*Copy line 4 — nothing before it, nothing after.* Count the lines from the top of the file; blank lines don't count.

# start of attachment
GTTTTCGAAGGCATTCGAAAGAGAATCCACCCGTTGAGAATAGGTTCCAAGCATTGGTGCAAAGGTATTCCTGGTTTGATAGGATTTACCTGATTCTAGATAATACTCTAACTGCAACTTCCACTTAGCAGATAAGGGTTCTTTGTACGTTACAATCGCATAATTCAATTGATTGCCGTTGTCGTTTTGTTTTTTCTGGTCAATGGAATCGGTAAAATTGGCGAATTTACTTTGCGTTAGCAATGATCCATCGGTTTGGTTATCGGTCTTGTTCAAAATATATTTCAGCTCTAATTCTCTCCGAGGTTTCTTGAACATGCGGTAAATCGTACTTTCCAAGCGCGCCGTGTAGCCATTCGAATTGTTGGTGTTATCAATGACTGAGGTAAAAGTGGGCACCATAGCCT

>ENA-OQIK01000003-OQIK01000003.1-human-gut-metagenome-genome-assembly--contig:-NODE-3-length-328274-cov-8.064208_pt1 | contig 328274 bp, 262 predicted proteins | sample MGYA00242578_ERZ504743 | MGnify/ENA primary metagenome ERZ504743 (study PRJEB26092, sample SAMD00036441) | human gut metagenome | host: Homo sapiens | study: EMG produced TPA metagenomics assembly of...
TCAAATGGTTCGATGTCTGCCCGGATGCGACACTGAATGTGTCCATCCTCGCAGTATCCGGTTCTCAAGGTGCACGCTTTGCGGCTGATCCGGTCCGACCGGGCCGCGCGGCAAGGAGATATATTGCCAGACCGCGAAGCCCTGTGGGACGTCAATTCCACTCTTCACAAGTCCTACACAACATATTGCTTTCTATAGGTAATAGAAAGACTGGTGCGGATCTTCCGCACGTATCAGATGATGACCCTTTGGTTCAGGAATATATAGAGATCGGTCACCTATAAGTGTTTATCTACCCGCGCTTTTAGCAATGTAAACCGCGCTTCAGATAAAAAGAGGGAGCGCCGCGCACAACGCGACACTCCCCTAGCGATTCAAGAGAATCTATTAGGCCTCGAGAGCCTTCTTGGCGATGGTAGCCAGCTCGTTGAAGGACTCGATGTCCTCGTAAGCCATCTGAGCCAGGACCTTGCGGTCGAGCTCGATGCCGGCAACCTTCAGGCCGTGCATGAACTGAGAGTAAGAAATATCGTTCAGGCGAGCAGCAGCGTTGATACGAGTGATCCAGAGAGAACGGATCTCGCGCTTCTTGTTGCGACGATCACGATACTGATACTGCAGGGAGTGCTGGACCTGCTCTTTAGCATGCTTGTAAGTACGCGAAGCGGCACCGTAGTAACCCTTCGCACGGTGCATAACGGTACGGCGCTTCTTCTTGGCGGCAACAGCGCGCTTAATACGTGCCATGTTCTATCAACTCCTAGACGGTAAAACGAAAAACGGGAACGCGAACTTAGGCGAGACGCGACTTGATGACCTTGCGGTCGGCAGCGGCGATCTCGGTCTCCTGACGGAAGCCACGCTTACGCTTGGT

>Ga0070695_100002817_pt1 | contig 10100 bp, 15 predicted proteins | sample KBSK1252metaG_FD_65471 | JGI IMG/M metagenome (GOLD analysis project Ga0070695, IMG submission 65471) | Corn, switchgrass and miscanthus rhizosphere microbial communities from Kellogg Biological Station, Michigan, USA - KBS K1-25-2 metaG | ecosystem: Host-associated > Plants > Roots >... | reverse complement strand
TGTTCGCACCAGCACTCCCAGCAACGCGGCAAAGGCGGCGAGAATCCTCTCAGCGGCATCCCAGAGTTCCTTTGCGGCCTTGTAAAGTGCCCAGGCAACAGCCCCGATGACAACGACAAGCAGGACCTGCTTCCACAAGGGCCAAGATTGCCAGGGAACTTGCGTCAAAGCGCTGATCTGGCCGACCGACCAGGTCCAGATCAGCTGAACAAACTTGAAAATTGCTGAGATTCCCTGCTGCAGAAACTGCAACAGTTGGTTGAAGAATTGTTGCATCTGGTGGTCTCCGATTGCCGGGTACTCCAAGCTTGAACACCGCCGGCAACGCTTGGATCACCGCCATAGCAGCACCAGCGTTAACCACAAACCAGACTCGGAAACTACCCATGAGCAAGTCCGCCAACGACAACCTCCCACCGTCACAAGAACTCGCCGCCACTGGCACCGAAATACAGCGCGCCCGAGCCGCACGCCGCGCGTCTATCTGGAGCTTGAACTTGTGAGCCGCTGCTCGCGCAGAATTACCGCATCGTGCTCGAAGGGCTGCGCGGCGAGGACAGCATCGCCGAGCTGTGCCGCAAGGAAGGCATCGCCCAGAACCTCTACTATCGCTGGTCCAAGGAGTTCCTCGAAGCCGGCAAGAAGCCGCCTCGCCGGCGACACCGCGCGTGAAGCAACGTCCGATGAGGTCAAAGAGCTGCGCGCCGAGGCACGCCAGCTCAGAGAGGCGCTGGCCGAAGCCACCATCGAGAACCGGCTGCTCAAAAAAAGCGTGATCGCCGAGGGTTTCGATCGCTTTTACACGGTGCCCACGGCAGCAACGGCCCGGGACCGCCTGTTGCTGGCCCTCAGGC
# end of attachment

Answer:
>Ga0070695_100002817_pt1 | contig 10100 bp, 15 predicted proteins | sample KBSK1252metaG_FD_65471 | JGI IMG/M metagenome (GOLD analysis project Ga0070695, IMG submission 65471) | Corn, switchgrass and miscanthus rhizosphere microbial communities from Kellogg Biological Station, Michigan, USA - KBS K1-25-2 metaG | ecosystem: Host-associated > Plants > Roots >... | reverse complement strand